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Katie's story: 'Women are very good at coping with pain...the expectation is to just get on with it”

Katie Taylor shares her experience of living with pain


For Katie Taylor, 53, pain has been a regular occurrence throughout her life.

Katie shares her experience of living with pain as part of the Gender Pain Index report published by Nurofen and supported by Wellbeing of Women.

I’ve had various health issues, gynae and non-gynae related, throughout my life. Like many women, I always suffered from fairly painful periods, and I had a miscarriage at 26. It started as spotting, but then I was in pain.

Thankfully, I went on to have four children but because the first one was an emergency c-section the other three also ended up being by caesarean. The pain post-op and the recovery were tough but, as most mums do, you just get on with it!

'I felt like a hypochondriac and was diagnosed with depression.'

Around the age of 43, I started to experience back and joint pain. Visits to my GP resulted in me being offered antidepressants and it was recommended I book in to see a psychiatrist.

Despite the pain being at times totally debilitating, the psychiatrist was extremely dismissive and told me: “The pain is probably in your head, because you are just feeling very down and not moving around much anymore.”

I felt like a hypochondriac and was misdiagnosed with depression. It took four years and paying to see a private gynaecologist who specialised in the menopause to get the right diagnosis of perimenopause and the right prescription, HRT. After this, symptoms started to subside very quickly.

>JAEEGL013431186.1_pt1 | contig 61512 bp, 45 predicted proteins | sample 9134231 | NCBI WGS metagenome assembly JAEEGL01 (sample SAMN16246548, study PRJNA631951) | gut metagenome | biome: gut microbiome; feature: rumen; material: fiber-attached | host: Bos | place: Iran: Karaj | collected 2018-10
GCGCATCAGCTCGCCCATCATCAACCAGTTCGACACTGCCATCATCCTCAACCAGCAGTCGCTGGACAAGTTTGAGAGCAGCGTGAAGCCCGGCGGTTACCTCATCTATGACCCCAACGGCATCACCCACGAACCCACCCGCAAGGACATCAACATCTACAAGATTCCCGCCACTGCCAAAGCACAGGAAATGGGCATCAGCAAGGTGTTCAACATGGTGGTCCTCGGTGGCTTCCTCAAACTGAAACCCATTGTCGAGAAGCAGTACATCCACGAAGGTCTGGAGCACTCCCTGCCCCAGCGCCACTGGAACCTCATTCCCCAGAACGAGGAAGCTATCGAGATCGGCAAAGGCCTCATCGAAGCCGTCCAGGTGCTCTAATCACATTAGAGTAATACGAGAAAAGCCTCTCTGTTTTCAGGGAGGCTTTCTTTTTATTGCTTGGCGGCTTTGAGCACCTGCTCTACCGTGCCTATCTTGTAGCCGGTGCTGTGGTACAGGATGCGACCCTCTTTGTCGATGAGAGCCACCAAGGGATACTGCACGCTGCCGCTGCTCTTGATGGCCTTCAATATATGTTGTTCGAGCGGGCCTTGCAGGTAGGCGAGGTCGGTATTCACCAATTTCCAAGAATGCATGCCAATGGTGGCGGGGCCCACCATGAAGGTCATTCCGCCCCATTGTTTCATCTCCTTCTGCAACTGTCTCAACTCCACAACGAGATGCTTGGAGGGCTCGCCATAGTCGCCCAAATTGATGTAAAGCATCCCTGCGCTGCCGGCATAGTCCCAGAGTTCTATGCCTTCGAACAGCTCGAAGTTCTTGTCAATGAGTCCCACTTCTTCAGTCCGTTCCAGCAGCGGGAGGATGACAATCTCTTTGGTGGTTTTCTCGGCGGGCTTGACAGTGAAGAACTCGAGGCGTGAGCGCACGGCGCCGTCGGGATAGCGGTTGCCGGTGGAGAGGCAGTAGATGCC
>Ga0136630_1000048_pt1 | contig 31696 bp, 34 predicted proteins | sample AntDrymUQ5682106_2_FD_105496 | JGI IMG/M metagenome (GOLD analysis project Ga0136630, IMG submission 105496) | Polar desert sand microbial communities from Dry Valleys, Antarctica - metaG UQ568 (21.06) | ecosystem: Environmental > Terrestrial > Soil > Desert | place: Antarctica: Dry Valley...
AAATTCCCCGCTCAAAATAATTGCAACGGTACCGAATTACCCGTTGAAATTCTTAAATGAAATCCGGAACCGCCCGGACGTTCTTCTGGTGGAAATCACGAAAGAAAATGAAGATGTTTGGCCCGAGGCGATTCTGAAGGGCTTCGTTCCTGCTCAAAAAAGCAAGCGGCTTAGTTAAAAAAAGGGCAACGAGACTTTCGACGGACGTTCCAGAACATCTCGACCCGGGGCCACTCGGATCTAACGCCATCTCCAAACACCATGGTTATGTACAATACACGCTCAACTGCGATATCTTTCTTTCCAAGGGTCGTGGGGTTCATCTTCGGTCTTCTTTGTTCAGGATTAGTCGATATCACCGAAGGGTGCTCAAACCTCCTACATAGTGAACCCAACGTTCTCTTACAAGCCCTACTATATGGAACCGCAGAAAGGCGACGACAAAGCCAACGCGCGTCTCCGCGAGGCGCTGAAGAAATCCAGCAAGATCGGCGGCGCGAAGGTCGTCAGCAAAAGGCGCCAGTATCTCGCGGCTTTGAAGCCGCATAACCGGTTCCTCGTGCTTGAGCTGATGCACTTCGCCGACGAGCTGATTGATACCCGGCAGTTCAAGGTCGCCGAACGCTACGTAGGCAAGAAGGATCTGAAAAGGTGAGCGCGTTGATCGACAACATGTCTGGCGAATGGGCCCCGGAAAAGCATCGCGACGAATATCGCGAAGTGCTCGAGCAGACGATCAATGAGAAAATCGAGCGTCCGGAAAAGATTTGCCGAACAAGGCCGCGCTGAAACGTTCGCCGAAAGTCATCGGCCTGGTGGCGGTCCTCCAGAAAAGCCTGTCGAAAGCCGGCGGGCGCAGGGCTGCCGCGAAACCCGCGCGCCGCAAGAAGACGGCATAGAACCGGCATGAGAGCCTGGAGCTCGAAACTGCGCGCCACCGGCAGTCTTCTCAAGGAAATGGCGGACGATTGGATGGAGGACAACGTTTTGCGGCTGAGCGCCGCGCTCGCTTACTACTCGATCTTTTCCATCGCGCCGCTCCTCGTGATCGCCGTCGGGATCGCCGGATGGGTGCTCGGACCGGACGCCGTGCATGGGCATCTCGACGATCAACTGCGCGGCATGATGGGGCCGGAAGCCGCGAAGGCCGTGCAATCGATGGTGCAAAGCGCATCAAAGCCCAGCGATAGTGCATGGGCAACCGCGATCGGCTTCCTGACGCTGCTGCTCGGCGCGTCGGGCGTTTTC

I also suffered from adenomyosis, which presented during this time in very heavy periods and very swollen ankles. This caused me to become anaemic and meant I had very little energy to do anything.

My GP tried various different medications and interventions, but when nothing worked and my GP had run out of further options, I asked to be referred to a gynaecologist. He recommended a hysterectomy and I then spent six weeks recovering at home in quite a lot of pain.

'I was in absolute doctor said it was probably indigestion.'

If that wasn’t enough, post-hysterectomy at the age of 51, I found myself one night writhing on the floor in extreme pain that progressively got worse and worse.

I started feeling faint and sick, so I rang the GP and was told it sounded like food poisoning and to call back in the morning if it didn’t improve. By the morning I was in absolute agony, and my doctor said it was probably indigestion, but if no improvement by the afternoon I should go to A&E.

It turned out it was my gall bladder and I needed it removed pretty much there and then. The pain afterwards was worse than the hysterectomy, but as ever I just got on with it!

Women are very good at coping with pain and don’t complain because we often feel like we are being a nuisance or are worried we will be dismissed. And because we are so good at just juggling so many different things, the expectation on women is to just get on with it.

According to the Gender Pain Index report, more than 1 in 2 women (56%) feel their pain is ignored or dismissed by healthcare professionals. Nearly half (48%) of all adults believe there is a ‘gap’ in the identification and treatment of pain between genders.

Read more about the report and find out how Wellbeing of Women is addressing the Gender Health Gap through our research, education and advocacy work.